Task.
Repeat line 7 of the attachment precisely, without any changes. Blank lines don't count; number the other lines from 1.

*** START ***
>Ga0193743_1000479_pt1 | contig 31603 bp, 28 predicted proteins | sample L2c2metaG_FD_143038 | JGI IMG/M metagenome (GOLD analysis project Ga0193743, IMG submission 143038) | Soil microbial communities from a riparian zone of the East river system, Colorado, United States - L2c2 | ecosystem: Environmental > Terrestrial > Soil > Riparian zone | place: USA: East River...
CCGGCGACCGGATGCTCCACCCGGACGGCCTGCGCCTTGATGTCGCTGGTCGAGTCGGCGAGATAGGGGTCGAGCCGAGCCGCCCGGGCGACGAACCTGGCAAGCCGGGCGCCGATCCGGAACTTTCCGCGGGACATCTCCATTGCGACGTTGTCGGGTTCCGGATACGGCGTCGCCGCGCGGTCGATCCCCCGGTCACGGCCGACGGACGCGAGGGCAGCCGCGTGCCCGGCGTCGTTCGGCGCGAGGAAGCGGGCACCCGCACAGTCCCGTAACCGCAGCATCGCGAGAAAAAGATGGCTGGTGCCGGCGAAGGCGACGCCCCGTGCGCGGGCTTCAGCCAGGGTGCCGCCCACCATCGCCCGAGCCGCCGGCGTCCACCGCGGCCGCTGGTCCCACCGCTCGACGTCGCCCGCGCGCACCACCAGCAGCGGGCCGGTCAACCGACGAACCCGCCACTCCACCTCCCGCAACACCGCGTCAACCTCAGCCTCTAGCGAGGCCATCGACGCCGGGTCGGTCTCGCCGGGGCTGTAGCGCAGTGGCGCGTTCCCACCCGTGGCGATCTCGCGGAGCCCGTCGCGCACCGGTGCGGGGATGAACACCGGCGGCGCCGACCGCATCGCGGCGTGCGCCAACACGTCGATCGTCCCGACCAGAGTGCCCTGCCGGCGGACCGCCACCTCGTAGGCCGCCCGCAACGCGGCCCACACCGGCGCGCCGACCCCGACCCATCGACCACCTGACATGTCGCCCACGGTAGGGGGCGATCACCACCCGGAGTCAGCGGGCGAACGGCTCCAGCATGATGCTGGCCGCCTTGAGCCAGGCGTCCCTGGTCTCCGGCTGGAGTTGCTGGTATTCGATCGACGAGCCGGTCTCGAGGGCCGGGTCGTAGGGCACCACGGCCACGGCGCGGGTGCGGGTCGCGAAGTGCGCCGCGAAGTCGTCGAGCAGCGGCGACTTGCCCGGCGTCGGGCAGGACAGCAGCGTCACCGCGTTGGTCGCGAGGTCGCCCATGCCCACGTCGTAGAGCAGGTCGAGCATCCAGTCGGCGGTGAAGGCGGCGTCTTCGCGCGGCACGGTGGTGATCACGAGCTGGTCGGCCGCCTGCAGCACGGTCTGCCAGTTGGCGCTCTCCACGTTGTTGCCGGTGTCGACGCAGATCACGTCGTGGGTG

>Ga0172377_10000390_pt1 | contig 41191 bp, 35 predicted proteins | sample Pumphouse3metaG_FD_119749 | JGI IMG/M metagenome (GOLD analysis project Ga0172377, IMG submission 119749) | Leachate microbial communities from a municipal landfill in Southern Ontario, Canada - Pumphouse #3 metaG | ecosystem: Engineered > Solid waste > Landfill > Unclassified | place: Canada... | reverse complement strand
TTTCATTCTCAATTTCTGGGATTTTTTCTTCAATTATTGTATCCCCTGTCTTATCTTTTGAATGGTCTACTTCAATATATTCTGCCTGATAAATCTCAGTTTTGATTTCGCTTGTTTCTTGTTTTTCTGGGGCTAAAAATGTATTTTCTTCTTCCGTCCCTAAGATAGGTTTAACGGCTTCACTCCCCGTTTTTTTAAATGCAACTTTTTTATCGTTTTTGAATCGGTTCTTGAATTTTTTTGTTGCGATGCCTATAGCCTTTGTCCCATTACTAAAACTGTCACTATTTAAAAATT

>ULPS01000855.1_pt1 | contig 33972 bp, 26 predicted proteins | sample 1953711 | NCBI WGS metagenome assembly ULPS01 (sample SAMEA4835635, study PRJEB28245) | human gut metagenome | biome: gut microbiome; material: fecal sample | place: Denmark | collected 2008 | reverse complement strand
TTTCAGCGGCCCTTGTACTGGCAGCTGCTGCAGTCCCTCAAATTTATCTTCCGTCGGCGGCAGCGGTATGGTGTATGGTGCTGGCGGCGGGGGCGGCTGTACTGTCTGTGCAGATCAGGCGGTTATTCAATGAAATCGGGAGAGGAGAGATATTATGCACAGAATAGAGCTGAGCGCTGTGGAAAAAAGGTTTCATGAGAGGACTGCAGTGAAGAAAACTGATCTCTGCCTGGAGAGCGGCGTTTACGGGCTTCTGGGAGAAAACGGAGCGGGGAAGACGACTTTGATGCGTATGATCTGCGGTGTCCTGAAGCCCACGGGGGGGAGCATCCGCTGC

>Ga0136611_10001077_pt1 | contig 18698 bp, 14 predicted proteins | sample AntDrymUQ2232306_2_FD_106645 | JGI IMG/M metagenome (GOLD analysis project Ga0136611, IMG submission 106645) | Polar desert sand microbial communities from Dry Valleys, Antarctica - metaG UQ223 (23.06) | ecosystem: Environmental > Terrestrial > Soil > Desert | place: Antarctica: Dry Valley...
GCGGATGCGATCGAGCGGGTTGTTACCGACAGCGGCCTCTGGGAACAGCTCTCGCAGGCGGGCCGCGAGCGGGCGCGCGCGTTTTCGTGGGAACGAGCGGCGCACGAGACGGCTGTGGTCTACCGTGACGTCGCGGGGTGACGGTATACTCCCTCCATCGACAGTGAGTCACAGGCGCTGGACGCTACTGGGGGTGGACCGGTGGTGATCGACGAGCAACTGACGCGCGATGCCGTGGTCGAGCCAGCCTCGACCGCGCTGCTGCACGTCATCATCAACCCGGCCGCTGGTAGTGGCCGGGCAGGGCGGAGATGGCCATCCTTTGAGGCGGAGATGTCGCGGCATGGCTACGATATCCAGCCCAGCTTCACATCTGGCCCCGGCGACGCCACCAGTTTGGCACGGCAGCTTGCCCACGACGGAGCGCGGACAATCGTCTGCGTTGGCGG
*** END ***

>Ga0136611_10001077_pt1 | contig 18698 bp, 14 predicted proteins | sample AntDrymUQ2232306_2_FD_106645 | JGI IMG/M metagenome (GOLD analysis project Ga0136611, IMG submission 106645) | Polar desert sand microbial communities from Dry Valleys, Antarctica - metaG UQ223 (23.06) | ecosystem: Environmental > Terrestrial > Soil > Desert | place: Antarctica: Dry Valley...